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Teachers aren’t supposed to have favorite students. And if you ask us, we’ll deny it. But rarely, that student comes along who, for whatever reason, stays with you for more than just that one school year.

That student for me is one that I had about seven years ago. When you’ve been teaching for 26 years, all those years seem to blend, and it’s hard to determine how much time has passed since you had a particular student. They just keep coming through, and you just keep getting older.

We’ll call this student Emily. That’s not her name, but I would like to protect her identity since I didn’t ask permission to share her story or use her name. I don’t think she’d mind though. We’re kind of on the same wavelength about most things.

I had this student twice a day when she was in sixth grade. She was in my class for English Language Arts and for reading which was a separate class.

One of the very first interactions I had with her that year was because I had to “dress code” her. Another teacher had noticed that her shorts were way too short and in violation of the dress code, and since she was in my class, it was my job to break the news to her.

I don’t remember the exact exchange in that conversation we had, but I do remember that she handled it well, and the thing that sticks out in my memory is that the next day, she thanked me for having that conversation with her.

That was one trait that stood out to me about Emily. She was mature beyond her years. She was so resourceful, and it came from a place of great struggle. Her life, to that point, had not been easy. I didn’t know all the details of her situation, but I knew she had spent a lot of time raising herself. She had the responsibility of taking care of her siblings a lot of the time. I also knew that she was in the school-based mental health program.

For some reason, Emily and I just clicked that year. She was so smart, and I was in awe of her resilience. She seemed to enjoy being in my classes too. She loved to learn, and she was one of those students who looked to you as if every word you were saying was pure gold. It’s a nice feeling for a teacher of middle school students.

That year when we were doing demonstration speeches, Emily wanted to do hers about making homemade French fries. She sought out the assistance of the family and consumer science teacher who helped her gather the materials she needed for her presentation. That was one thing that always impressed me about Emily. If she wanted to do something, she always found a way. And because she was so genuine and respectful to the adults around her, there was no shortage of people who wanted to help her.

After Emily left my classes at the end of that year, she continued to keep in touch. She would stop by my room for a visit when she was still in the building, and even when she left and moved on to high school, she kept in touch.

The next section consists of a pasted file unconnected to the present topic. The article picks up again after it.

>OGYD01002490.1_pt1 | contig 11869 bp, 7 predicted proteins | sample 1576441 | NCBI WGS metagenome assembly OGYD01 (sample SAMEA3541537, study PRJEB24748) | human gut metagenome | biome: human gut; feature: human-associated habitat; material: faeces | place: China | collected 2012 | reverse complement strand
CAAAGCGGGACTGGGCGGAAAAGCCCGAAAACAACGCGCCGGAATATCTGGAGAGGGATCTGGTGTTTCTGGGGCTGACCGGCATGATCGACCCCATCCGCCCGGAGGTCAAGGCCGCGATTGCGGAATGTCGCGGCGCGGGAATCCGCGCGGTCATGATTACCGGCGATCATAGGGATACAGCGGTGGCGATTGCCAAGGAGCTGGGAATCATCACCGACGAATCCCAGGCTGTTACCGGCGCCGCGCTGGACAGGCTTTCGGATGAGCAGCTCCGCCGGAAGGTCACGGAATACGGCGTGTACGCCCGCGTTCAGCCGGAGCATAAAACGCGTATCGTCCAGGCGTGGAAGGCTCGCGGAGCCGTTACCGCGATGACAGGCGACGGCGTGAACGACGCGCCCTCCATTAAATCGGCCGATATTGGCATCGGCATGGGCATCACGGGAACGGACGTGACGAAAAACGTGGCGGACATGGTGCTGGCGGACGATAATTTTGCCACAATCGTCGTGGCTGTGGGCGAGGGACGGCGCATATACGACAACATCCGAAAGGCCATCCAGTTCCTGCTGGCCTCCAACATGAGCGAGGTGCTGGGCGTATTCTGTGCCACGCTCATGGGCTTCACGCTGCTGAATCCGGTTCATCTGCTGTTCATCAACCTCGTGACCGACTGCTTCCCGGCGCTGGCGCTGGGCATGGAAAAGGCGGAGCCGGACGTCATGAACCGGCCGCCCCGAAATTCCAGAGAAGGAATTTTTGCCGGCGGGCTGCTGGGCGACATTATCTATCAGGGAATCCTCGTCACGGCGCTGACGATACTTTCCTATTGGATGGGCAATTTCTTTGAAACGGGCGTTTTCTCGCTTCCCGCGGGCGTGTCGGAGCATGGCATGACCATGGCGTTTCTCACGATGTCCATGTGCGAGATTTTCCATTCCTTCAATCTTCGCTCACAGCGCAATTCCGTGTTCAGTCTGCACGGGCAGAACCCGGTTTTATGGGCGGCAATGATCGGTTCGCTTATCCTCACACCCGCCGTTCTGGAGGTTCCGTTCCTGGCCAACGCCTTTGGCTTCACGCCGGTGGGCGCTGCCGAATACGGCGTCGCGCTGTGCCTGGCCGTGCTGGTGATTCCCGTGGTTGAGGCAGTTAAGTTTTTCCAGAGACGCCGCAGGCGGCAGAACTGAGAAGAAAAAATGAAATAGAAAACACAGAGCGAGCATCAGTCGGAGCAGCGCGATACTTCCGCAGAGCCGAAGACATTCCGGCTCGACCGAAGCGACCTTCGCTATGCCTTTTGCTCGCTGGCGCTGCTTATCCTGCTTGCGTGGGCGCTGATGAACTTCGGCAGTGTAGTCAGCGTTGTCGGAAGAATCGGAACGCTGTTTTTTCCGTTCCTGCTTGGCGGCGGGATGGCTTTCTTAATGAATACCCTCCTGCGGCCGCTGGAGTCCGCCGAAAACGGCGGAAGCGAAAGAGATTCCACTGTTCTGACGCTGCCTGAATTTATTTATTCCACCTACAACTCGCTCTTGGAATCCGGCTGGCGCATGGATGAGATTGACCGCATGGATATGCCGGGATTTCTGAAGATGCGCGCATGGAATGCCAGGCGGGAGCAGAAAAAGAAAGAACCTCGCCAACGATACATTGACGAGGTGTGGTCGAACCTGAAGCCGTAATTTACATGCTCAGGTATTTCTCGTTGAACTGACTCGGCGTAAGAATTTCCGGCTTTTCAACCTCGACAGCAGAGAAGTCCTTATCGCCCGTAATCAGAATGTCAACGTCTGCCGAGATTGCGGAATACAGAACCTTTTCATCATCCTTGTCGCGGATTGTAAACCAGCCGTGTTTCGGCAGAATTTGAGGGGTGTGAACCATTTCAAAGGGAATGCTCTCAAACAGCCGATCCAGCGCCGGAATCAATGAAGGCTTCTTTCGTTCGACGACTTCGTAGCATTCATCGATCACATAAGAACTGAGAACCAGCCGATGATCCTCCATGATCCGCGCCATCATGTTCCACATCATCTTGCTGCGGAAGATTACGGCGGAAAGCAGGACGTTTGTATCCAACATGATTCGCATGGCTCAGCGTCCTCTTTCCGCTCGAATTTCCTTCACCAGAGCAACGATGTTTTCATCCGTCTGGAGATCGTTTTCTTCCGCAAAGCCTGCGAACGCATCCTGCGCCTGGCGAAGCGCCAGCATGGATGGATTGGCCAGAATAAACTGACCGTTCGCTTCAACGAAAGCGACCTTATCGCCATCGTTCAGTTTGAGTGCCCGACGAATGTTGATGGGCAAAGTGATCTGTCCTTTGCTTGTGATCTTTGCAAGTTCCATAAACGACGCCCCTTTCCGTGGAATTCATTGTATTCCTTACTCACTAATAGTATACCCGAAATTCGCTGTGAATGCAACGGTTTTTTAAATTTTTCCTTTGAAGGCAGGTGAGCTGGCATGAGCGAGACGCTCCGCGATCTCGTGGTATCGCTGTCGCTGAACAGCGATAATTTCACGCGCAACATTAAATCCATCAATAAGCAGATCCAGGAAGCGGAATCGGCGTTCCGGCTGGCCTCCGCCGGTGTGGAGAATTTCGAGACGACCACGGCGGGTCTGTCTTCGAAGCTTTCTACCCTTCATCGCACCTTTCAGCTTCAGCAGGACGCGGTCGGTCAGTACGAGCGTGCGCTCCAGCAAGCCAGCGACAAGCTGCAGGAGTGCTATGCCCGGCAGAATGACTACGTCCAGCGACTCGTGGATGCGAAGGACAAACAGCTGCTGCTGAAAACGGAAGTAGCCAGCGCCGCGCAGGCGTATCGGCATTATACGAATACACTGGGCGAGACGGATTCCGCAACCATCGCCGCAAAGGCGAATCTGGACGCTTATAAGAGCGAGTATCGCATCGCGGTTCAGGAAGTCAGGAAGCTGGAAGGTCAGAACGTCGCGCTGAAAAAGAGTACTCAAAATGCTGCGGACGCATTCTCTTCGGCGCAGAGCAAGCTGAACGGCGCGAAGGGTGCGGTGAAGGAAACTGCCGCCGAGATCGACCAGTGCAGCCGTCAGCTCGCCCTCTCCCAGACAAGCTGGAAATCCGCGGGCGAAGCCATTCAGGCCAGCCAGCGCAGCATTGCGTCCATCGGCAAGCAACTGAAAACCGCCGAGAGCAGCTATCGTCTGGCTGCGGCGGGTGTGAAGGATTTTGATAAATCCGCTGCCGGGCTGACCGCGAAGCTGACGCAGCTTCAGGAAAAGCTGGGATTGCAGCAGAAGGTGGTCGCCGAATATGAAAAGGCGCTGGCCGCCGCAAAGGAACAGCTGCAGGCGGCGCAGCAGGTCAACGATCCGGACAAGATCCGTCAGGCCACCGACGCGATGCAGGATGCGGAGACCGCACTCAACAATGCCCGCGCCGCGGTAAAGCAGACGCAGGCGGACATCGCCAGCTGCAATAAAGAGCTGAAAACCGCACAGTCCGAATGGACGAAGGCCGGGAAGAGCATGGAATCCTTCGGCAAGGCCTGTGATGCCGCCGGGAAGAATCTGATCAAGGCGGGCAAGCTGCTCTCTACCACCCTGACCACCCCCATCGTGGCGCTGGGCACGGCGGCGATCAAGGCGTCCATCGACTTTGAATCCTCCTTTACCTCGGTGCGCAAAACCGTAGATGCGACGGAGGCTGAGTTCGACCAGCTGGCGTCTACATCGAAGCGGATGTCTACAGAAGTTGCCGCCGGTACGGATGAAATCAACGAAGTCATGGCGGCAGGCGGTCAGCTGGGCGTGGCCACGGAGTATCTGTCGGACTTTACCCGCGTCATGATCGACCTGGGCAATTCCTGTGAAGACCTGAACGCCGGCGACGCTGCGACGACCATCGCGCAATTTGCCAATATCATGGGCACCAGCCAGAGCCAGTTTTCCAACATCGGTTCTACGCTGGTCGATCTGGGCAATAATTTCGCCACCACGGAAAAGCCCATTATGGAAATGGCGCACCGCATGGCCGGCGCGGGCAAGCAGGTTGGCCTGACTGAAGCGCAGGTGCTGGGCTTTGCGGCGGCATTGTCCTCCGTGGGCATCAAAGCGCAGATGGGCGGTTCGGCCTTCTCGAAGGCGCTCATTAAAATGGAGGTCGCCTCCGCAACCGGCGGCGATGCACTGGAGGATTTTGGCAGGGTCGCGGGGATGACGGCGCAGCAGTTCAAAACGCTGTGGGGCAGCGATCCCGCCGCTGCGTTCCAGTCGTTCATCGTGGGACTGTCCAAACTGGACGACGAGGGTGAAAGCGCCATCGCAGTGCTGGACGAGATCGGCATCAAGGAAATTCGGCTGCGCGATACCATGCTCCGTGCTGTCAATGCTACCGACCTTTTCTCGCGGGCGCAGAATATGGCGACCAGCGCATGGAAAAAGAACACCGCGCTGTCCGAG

For a time, she had a job at a drive through coffee stand, and she was so excited to make her own money. I would sometimes go there for coffee and give her an extra nice tip. I was so proud of her for working so hard to try to better her situation.

Emily continued to go through ups and downs in her life after sixth grade. At one point, she ran away from home, and her face appeared on my Facebook feed when her family was trying to find her.

She had run into some problems with drugs and addiction. Again, I don’t know all the details of what happened. I only know that I received a letter from her from an out-of-state facility where she had been sent to be helped. I wrote back to her. She could receive letters and certain types of gifts, so I sent her a book of encouraging stories. She wrote back and sent me a picture of her on an outing she had earned by doing well and following the rules at the place where she was staying. She looked good and seemed excited about the things she was learning.

After a time, she was back home where she floundered a bit again. Eventually, she became pregnant and had her first child before graduating high school. This may have been the event that made Emily more determined than ever to stay clean and take control of her life.

She reached out to me when she was having her son. She brought the baby to see me at school shortly after he was born. It’s such an enormous responsibility for someone her age, but she’s a loving mom and so strong. I am still in awe of her.

Last summer she heard that I was working as a docent at the local historic mansion in our town. Still possessing the great love of learning that she’s always had, she expressed an interest in coming on a tour sometime. I told her to come anytime, and that the cost of the tour would be on me.

Emily has never been just talk. When she talked of visiting the mansion, she meant it. A few weeks after our initial conversation, she and her boyfriend and her son came on my tour of the mansion. They managed the infant beautifully on a 90-minute tour of a three-floor historic mansion on a group tour. Just like had always been her way, Emily asked great questions and even had stories she knew about the mansion that she shared with the group. She has a teacher’s heart, and I felt like we were co-teaching on that tour.

Now Emily and I are Facebook friends too. I get to keep up with her and what is going on in her life and she still watches me too. She’s an old soul. Not every teen-aged girl participates in Facebook conversations. Many her age think it’s just for “old people.” I’m an old soul too. I think that’s one reason that Emily and I hit it off so well all those years ago.

Every year I put out in my classroom a snowman ornament made from a lightbulb that I received from my favorite student. Teachers won’t usually admit to favorites, but I do have mine. Emily and I have taught each other a lot over the years, and I’m so grateful that she is still part of my life.